The right to remain silent is greatly underutilized

Laura Billings’ column in today’s St. Paul Pioneer Press suggests that she has as much trouble hearing the truth as Dean Johnson has in telling it — and that trying to hold public officials and employees accountable for statements they make while engaged in public business somehow violates their privacy. An excerpt:

Consider the pastor from Willmar who clipped a tape recorder to his backpack at a ministerial meeting with Senate majority leader Dean Johnson about the proposed constitutional amendment banning gay marriage.

The intent, the pastor told the Star Tribune, “was a matter of me wanting to be able to, if I needed to, quote Sen. Johnson – accurately and in context.” He never told Johnson about the recording device. He then handed the tape over to an advocacy group in favor of the ban.

Sen. Johnson’s assertion that he had Minnesota justices’ assurances they wouldn’t touch existing defense-of-marriage legislation was truly dumb. It was the sort of sin of pride we’ve seen before from politicians, over-promising to his constituent base and making himself seem more almighty than he really is. His remarks deserved censure, and got them.

Billings appears to have a desire, like Johnson, to deny what we’ve heard with our own ears in Johnson’s and, later in her column, in Jay Bennish’s cases. Johnson’s intent wasn’t to make himself appear better to his friends; he was lying to advance his political strategy and that of his party. Similarly, Jay Bennish wasn’t playing Devil’s advocate, his statements followed his established pattern and weren’t just a provocative sampling taken out of context. The tapes in both cases — despite Billings’ hopes and claims or Johnson’s mealy-mouthed illuminations — prove it. In fact, for both Johnson and Bennish, their past behavior is what caused people to decide that somebody ought to try to get their statements on record.

Now if the people who went to all the effort and risked ridicule to bring these things to light had been courageous New York Times journalists then I’m sure Billings would be celebrating their commitment to truth. Instead:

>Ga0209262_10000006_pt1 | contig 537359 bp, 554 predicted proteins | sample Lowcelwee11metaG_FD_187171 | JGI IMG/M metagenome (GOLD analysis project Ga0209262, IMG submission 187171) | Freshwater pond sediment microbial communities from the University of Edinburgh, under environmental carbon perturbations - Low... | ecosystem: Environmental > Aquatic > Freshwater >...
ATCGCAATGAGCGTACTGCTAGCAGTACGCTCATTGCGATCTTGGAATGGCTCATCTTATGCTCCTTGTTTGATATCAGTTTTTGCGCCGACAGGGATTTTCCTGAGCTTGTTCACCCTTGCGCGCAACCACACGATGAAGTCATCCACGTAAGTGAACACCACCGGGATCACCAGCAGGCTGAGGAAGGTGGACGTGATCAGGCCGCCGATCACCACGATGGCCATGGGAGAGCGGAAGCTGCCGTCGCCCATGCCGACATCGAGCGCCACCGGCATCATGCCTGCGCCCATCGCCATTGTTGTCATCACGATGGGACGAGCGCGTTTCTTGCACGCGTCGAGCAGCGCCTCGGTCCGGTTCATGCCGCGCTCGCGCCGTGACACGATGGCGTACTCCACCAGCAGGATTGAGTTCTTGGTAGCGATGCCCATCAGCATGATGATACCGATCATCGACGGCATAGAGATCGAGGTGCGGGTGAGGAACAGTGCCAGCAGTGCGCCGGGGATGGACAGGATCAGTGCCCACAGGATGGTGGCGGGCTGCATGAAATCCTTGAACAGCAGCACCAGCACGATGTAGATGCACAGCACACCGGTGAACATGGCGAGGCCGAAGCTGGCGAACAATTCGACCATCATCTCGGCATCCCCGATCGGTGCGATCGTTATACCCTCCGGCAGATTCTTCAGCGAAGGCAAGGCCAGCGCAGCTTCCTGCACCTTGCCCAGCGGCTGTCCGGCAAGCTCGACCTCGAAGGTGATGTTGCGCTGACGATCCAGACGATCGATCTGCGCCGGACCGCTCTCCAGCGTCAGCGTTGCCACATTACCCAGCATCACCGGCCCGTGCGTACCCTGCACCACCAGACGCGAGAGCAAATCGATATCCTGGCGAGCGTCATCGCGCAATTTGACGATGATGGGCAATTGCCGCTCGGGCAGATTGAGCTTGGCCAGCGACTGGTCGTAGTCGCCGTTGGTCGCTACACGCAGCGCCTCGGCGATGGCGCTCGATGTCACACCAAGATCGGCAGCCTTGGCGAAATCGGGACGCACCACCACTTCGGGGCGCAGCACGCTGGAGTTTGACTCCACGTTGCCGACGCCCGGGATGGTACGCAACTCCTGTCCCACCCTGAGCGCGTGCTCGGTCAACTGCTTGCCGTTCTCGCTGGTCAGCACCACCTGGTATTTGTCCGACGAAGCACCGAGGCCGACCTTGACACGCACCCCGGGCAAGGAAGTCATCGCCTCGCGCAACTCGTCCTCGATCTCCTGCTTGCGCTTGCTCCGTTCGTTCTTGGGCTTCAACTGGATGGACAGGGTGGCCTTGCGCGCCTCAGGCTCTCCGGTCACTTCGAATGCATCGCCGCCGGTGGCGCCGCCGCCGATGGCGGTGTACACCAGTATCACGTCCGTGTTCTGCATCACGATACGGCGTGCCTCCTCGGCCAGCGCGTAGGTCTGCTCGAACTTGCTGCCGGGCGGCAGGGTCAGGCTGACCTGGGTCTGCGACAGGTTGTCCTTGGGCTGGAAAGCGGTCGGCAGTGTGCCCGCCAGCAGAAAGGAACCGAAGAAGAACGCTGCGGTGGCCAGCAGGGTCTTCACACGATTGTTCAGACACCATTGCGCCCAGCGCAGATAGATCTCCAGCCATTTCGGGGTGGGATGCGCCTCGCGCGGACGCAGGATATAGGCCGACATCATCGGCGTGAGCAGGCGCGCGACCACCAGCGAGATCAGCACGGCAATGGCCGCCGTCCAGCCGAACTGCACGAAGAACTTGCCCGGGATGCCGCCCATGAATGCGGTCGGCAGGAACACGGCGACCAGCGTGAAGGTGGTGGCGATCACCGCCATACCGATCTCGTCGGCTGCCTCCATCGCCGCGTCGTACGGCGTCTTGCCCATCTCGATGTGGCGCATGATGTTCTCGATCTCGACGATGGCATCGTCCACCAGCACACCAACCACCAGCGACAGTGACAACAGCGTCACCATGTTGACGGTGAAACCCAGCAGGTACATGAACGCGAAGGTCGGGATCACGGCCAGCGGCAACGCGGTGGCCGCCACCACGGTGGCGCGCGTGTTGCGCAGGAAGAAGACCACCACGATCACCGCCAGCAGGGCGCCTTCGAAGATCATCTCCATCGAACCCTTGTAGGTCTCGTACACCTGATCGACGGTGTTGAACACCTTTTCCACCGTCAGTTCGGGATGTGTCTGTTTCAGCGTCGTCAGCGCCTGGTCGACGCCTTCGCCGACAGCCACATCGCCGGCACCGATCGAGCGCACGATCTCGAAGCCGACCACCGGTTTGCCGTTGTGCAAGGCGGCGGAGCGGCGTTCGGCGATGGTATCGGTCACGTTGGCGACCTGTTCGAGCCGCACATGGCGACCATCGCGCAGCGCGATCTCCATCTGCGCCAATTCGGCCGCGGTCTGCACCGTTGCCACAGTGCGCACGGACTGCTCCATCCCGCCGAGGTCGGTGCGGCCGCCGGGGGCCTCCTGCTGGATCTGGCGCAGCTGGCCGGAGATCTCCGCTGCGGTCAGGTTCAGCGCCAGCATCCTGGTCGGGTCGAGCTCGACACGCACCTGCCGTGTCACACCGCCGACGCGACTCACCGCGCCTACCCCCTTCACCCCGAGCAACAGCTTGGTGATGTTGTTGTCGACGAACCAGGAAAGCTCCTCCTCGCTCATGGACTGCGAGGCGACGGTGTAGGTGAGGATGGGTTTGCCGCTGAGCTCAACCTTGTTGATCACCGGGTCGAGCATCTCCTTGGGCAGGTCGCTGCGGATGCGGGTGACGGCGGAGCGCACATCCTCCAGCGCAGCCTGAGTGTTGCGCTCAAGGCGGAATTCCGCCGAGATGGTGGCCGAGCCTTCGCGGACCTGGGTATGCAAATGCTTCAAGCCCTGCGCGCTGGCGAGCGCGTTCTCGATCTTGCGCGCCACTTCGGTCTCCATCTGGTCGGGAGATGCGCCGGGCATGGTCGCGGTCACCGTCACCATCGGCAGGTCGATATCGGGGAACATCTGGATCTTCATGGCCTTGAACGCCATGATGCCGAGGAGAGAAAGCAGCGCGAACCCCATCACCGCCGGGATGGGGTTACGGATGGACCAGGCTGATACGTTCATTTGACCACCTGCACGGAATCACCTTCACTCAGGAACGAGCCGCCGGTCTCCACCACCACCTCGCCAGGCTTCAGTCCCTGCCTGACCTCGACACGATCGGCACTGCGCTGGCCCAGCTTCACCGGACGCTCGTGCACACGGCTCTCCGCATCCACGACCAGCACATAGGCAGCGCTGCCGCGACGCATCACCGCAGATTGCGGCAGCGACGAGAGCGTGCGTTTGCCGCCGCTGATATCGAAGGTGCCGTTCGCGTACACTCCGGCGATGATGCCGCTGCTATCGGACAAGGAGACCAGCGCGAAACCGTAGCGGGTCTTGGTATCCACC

Yet we’ve seen little reproof for the pastor, who has looked into his own heart and found himself to be without sin. “In everybody’s life there is a moment when you have to choose,” he told the Strib. “You count the cost and then you step out. For me, that was this time.”

I guess I missed the part of the Bible where God says it’s cool to secretly record fellow Christians. Like most things we argue about nowadays, it’s probably in Leviticus.

Lawmakers now should be on notice that everything they say, even to a roomful of ministers, can and will be used against them. Teachers and professors have been learning the same lesson.

Why should a roomful of ministers be expected to keep quiet about a discussion of public policy? They weren’t there to hear confession or to provide private spiritual counsel. In fact, if there was any group I’d expect to call attention to unethical behavior I’d hope it would be ministers. And is Billings ultimately suggesting that the public that pays the salaries of its representatives and teachers now has to read these people their rights before any public business is conducted, warning them that the things they say may be held against them in the court of public opinion?

You know, I couldn’t find anything in Leviticus about not taping others, but chapter 19, verse 11 does say “Ye shall not steal, neither deal falsely, neither lie one to another.” Whatever sin Billings may think that pastor is guilty of, it certainly isn’t bearing false witness. Or perhaps the pastor was simply following the instructions of Jesus in Matthew 10:27 when he said, “What I tell you now in the darkness, shout abroad when daybreak comes. What I whisper in your ears, shout from the housetops for all to hear!” He certainly has the right to say to Johnson and Billings the words from Job 15:6, “Your own mouth condemns you, and not I; yes, your own lips testify against you.”

I was certainly reminded of the references in Job 12:22 and Daniel 2:22 about things that are done in darkness being brought to light. As for Dean Johnson, I know there’s one scripture he’s for sure going to remember from all of this and that is James 3:5:

“Even so the tongue is a little member and boasts great things. See how great a forest a little fire kindles!”

2 thoughts on “The right to remain silent is greatly underutilized

  1. I wish I could create a little window would pop up and read my commenters their Miranda rights before they submitted their comments:

    “You have the right to remain silent, you have the right to an attorney, anything you say will be used against you”

  2. According to the left, ministers (and people of faith, in general) have no standing to be politically active or to have a voice in politics. Church and state, you know.

    Oh, of course, unless that “man of God” happens to be Jesse Jackson, Al Sharpton, or another “enlgihtened” leftist.

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